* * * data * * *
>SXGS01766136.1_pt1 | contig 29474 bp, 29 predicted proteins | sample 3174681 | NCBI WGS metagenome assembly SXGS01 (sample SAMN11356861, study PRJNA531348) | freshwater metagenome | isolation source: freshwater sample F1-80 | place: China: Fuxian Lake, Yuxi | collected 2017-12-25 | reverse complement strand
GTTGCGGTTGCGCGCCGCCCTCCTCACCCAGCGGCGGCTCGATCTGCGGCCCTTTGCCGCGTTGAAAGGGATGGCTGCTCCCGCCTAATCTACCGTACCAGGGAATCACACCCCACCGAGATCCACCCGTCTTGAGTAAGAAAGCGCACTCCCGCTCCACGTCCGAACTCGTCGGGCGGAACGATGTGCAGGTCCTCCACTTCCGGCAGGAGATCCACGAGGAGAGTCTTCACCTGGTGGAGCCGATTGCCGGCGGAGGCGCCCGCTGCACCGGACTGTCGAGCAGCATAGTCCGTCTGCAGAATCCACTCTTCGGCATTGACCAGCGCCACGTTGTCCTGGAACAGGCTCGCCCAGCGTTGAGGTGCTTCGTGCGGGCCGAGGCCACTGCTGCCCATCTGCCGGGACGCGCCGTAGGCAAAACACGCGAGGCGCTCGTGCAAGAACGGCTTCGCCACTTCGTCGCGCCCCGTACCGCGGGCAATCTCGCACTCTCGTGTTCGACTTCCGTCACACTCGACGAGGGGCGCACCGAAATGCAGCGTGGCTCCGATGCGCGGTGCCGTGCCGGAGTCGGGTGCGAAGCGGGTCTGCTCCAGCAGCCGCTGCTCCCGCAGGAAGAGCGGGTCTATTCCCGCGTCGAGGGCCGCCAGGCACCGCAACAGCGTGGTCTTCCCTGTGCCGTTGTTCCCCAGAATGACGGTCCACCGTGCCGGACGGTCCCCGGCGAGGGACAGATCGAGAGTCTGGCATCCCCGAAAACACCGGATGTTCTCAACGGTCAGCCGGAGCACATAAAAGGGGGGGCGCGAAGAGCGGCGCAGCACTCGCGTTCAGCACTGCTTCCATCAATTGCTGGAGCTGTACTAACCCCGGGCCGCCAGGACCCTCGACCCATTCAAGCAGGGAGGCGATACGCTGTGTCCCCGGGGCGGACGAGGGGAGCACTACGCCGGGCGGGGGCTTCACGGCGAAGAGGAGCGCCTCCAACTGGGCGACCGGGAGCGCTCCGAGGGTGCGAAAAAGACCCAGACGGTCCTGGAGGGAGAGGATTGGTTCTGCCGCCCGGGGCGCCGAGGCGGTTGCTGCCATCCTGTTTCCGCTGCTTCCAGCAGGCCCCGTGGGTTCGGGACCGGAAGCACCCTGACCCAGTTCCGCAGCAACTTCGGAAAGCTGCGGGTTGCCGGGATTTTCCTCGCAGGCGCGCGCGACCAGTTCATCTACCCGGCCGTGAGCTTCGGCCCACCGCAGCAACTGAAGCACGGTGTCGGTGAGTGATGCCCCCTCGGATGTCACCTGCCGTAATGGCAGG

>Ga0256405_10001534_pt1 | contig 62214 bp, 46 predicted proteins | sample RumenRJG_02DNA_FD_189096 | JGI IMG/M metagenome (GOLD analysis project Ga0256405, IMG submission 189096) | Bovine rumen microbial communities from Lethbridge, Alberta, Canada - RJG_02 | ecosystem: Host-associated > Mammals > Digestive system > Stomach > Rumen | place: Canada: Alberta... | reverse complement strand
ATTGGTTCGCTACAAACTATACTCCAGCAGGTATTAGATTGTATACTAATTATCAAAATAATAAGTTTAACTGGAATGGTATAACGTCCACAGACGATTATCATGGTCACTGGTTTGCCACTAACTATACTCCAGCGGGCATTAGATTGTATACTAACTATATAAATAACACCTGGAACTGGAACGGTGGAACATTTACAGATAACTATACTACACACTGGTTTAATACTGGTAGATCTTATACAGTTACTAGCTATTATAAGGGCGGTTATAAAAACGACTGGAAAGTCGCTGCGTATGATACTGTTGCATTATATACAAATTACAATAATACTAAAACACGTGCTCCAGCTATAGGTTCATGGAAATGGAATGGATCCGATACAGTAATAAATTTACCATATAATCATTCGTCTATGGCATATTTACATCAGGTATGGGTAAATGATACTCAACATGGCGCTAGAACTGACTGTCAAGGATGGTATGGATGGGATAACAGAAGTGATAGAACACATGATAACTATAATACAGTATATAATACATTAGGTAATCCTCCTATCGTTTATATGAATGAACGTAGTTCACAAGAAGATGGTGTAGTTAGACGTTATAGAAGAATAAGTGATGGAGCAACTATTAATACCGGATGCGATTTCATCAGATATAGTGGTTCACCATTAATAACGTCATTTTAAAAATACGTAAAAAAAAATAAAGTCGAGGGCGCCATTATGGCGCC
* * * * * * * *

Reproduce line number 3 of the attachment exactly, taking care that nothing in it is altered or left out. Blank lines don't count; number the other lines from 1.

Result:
>Ga0256405_10001534_pt1 | contig 62214 bp, 46 predicted proteins | sample RumenRJG_02DNA_FD_189096 | JGI IMG/M metagenome (GOLD analysis project Ga0256405, IMG submission 189096) | Bovine rumen microbial communities from Lethbridge, Alberta, Canada - RJG_02 | ecosystem: Host-associated > Mammals > Digestive system > Stomach > Rumen | place: Canada: Alberta... | reverse complement strand